I’ve never planted vegetables in the winter before. Most of my gardening has been limited to the summer vegetables which splash out and are “easy” to grow; tomatoes, eggplant, zucchini, etc. In addition, I’m not a fan of traditional winter vegetables like broccoli and cabbage. This year, however, I thought I would allocate one of my garden beds to a tiny winter garden and see what would happen if I threw some seeds in the dirt.
Way back in November, I took the protective cages off all my beds, shoveled some of the composted fill (a mix of compost, straw, and alfalfa from the no dig method) from one box to another to fill one of the small beds and went off to the nursery to buy some seeds. I ended up with packets of carrots, mesclun lettuce mix, beets, multi-colored chard, and broccoli rapini (yes, I know I said I don’t like broccoli, but I like the lighter rapini ). I planted my seeds, covered them with the caging, and waited for them to sprout.
Then an unusually long spell of torrential rain and frigidly cold weather hit. Some mornings there was frost on my lawn and car, in Los Angeles. Guess what happened to my seeds? Nothing. I continued to wait and grew disappointed, thinking my seeds had been killed by the frost.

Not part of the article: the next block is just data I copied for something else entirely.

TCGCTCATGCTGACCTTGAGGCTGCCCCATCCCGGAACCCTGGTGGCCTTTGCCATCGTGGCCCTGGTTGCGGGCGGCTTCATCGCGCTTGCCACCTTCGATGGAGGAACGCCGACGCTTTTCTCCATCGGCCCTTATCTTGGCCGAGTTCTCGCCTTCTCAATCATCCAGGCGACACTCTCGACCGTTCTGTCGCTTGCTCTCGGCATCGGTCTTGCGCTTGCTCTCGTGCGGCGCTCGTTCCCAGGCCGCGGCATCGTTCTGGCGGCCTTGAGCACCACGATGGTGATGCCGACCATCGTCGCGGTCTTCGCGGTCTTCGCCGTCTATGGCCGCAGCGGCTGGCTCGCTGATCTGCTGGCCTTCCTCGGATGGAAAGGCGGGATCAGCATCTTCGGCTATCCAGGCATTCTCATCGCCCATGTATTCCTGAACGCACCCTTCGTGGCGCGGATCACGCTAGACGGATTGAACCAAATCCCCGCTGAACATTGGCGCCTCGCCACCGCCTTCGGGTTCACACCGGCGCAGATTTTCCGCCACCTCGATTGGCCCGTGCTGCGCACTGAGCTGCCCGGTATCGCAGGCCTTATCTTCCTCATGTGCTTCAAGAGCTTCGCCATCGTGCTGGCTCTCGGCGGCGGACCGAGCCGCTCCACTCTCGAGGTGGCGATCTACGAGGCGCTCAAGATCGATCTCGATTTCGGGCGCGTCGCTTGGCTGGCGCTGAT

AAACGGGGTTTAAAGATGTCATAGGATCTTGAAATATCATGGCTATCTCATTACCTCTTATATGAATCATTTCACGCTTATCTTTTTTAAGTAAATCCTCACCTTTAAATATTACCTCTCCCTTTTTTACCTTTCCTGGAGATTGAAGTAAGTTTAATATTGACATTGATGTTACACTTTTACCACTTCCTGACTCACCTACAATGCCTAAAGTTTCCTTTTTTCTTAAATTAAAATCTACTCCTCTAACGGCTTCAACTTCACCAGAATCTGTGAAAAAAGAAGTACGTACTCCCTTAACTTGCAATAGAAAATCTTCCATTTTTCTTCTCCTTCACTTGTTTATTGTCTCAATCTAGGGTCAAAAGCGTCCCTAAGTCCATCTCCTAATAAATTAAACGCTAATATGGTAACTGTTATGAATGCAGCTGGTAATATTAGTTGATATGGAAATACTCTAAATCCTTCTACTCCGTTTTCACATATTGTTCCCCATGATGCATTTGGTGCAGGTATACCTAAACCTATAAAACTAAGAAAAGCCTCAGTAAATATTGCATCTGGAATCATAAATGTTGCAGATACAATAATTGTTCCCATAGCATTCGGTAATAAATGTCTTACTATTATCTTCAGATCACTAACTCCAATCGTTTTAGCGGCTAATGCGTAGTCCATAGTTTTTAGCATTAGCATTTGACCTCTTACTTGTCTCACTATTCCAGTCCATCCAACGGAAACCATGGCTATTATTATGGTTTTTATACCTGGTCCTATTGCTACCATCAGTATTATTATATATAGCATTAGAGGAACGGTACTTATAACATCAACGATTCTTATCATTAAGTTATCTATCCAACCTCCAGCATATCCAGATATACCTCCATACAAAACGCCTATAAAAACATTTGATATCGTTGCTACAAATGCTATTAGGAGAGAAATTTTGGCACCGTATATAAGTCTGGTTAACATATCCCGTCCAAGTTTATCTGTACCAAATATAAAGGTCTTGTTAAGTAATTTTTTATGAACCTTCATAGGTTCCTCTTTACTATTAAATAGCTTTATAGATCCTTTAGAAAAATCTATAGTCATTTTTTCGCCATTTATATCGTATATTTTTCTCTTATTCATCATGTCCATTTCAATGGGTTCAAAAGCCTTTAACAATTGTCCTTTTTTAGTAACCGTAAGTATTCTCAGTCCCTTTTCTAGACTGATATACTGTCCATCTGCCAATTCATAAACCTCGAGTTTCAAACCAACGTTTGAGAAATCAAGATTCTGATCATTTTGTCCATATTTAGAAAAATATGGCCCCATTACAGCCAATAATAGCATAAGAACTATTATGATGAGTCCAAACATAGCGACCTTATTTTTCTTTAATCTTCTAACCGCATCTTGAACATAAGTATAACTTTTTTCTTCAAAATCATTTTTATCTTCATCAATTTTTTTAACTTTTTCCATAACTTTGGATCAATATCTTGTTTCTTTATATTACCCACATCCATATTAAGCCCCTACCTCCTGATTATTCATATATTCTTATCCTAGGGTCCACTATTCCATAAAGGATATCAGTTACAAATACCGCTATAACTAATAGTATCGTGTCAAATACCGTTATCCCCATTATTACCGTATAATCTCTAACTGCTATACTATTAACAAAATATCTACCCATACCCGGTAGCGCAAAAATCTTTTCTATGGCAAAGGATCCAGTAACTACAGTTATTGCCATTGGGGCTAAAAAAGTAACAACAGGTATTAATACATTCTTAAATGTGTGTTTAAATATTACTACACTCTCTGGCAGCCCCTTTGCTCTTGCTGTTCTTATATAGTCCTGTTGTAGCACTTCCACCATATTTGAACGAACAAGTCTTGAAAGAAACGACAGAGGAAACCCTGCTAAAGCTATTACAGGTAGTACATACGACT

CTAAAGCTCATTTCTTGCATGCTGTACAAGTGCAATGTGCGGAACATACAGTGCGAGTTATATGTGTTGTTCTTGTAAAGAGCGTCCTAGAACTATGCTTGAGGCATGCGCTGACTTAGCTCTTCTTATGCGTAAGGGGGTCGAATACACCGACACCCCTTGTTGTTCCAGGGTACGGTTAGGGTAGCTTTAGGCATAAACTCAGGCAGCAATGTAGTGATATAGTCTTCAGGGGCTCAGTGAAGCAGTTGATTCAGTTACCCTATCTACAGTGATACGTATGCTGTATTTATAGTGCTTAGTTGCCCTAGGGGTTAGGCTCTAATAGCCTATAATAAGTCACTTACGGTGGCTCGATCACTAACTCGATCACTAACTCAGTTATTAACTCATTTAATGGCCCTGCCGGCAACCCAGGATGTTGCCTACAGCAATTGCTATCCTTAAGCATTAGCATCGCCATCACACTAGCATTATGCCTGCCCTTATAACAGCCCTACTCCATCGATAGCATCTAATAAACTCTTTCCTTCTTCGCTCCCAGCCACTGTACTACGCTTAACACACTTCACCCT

Finally, a few weeks ago the weather eased up, the sun came out and so did a few of my sprouts. The neat rows of seeds I’d planted did not appear but there were a few green frilly things coming up here and there. As far as I can tell I have a few carrots, beets, and some chard coming in. I don’t know if any will reach maturity but I’m really excited at the possibility. In addition to the seeds I planted, there are some potato “volunteer” plants that have popped up where I’d planted potatoes (and where the raccoons had eaten all of the) last year. I don’t have high hopes for the potatoes as I’m pretty certain they will suffer the same fate as their predecessors.
In addition to the veggies, yesterday we planted a tree (see the photo at the top of the post). A group called the Tree People were giving away fruit trees at my husband’s school and we picked up a bare root Blenheim Apricot (grafted on to plum tree stock). My husband dug the hole for it on our bottom level opposite our ancient Meyer Lemon and I planted it. It’s not much more than a stick with roots about 4 feet tall, but in five years or so, we might actually have fruit. All I want are enough apricots to make a decent-sized batch of apricot jam and a few fruit tarts.